If we desire to keep civilisation and society rolling, there are some certain responsibilities at social levels that we must tend to. Now, in all honesty, I dodge these as much as I can. There’s no telling how far I’ve gone to weasel out of a, say, wedding or ceremony. I absolutely abhor the notion of being dragged into a formal event (or informal, the dress code doesn’t make the situation less irksome) purely out of duty. Events I would honestly never attend were it not an obligation. At around 16 I realised I could just say “no” and simply not go. I was almost an adult, I could own this stretch of responsibility over my own actions and account for my decisions. Then again, I’ve always been one to do as I pleased in regards to most things and quite seldom compromised to anything.
If you want to be upheld as a responsible citizen with good social values and a great dedication to the community, you should do the absolute opposite of what I do. For, you see, it’s these little strange events that annoy at least 50% of those in attendance (on a good day) that keep the ball rolling. Catering to these social events and needs keeps civilisation glued. Being a savage like yours truly would sever social relations and norms as we know them and eventually we’d only spend time with people we truly appreciate. Which is indeed my modus operandi. I dodge people I dislike with no shame whatsoever. I believe it to be a brutally honest approach, but a sincere one that leaves no doubts on whether you like someone or not. However, if one is to adopt this tribal thought process, half of the work-force, for example, would get the chopping board, for the desire to tell someone like your boss to go fuck him or herself would be a commonplace occurrence. I’m also thinking of teachers, college professors, colleagues, etc. It is your duty to responsibly hold it in and not tell or show that professor you dislike in particular that you think he’s a knob jockey. I have the decency of not putting on a fake smile for those professors that irk me and be friendly in an honest manner to those that are indeed admirable and amicable. But to be socially responsible would be to put on that fake smile, to have a blanket good relationship with everyone as to benefit as much as you possibly can from these and, you’ve guessed it, have others benefit from you mutually. This sounds like terrible advice to give to someone who wants to lead a sincere path through life. Indeed it is, but sadly, a sincere path will lead you to possible unemployment and being surrounded by only those who can put up with you. Which I doubt is most people’s idea of a “good life”.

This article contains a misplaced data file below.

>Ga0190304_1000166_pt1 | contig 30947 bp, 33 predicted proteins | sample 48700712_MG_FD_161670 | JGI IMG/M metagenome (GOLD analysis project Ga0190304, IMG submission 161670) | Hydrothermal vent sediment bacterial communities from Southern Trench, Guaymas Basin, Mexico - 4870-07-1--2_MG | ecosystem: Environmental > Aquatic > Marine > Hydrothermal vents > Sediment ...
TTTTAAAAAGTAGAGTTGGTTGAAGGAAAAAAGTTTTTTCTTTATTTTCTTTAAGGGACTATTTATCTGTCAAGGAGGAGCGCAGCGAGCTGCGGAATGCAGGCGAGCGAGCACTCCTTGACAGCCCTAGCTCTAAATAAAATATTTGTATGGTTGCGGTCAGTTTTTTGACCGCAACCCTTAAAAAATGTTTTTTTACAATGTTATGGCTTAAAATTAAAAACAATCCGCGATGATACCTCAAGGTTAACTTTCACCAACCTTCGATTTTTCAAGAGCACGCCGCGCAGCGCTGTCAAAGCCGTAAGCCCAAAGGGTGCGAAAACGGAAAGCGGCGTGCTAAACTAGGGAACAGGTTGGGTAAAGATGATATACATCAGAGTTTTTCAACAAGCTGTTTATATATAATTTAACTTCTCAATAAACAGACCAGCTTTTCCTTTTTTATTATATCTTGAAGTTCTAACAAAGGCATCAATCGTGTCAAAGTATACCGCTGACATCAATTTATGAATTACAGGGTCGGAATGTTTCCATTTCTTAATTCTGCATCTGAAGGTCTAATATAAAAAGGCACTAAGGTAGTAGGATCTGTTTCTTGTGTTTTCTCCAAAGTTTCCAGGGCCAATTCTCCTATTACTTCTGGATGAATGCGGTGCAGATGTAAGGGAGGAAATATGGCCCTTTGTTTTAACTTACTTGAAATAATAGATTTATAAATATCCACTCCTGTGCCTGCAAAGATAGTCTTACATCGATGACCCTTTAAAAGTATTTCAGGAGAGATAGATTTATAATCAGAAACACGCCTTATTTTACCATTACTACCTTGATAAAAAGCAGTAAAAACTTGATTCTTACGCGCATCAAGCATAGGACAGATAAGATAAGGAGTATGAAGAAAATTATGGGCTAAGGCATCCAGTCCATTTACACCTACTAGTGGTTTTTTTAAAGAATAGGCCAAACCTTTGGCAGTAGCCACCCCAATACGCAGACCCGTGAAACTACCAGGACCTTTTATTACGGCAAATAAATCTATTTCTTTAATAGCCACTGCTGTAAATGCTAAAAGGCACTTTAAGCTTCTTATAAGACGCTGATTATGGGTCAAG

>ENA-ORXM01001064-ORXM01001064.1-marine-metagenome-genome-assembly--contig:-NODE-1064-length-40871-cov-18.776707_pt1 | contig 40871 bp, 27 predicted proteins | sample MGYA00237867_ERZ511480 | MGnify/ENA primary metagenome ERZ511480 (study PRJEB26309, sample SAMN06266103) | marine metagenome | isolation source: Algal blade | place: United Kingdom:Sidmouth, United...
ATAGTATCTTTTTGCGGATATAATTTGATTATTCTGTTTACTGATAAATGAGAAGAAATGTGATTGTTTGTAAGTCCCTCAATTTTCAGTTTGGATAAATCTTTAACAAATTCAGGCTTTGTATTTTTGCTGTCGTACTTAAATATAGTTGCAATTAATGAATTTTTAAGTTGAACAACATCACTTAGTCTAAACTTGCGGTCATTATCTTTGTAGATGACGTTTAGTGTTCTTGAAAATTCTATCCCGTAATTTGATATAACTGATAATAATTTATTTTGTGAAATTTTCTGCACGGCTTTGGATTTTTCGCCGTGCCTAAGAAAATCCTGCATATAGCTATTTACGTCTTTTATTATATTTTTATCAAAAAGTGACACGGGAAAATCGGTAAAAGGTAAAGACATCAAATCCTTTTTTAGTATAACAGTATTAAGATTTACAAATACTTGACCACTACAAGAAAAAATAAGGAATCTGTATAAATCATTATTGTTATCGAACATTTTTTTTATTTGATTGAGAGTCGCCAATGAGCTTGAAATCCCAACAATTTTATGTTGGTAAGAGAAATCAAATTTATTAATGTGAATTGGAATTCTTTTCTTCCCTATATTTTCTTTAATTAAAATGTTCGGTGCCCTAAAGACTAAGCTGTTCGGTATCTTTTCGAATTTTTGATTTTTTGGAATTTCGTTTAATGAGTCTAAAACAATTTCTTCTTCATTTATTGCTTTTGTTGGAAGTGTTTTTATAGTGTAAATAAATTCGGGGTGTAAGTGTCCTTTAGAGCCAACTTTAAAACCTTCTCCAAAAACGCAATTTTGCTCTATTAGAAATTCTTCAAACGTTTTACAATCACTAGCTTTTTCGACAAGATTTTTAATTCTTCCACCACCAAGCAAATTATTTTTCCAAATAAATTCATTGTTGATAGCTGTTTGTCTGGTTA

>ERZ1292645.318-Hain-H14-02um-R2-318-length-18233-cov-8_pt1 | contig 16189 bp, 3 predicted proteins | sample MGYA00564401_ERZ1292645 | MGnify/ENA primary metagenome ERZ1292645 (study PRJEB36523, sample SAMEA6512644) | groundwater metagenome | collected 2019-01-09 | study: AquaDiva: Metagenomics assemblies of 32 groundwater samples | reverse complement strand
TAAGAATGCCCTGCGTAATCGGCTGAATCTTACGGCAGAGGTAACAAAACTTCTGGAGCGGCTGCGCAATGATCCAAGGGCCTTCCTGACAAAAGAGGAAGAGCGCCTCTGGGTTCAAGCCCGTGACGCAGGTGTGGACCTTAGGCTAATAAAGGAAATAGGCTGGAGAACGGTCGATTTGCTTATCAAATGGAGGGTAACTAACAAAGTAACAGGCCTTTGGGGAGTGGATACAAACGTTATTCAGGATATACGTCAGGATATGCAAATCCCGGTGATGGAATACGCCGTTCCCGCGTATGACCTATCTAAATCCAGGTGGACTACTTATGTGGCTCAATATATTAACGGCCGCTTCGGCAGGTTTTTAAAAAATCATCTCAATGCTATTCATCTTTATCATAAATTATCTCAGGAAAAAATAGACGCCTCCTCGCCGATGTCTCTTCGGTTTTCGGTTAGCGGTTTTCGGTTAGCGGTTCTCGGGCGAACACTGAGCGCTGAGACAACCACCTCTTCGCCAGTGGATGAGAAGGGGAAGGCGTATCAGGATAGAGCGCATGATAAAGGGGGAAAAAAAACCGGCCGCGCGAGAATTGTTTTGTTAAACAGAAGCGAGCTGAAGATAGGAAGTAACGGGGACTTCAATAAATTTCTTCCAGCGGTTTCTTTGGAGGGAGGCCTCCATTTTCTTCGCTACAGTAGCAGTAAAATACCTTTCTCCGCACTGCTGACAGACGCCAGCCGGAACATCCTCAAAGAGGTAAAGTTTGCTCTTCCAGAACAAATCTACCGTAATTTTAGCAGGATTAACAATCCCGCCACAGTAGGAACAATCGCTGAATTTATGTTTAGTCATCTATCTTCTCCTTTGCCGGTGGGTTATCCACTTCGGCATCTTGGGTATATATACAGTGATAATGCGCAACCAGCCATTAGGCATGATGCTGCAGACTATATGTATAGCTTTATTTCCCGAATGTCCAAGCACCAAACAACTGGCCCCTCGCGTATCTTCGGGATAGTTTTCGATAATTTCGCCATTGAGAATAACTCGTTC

This means that it falls upon you to be socially responsible in this current system we have. If they invite you to a wedding, especially a family one, you put on your nicest dress and pretend to not want to behead the groom and bride for the entirety of the 12 hours of torture they put you through. If there’s an office party and you work with people you mostly dislike, go anyway. It’ll strengthen the general ties between the work-force, which is needed in every workplace. If your friends want to drag you along to some boring concert or party you really don’t feel like going to, go. They thought of you, remembered you for some reason, it means you carry enough value in their eyes to be worthy of a tag along. If your boss annoys you, display that you’re upset in a polite and discreet manner (think of a British conversation where “I see what you mean” actually means “No, you’re wrong you absolute twerp”) instead of lashing out. Of course the latter falls more under professional courtesy than social responsibility (which I don’t lack, quite surprisingly), but imagine a Venn Diagram if you will where there’s a common ground for both. Not telling your boss he or she is a fuckhead falls right on the center of that.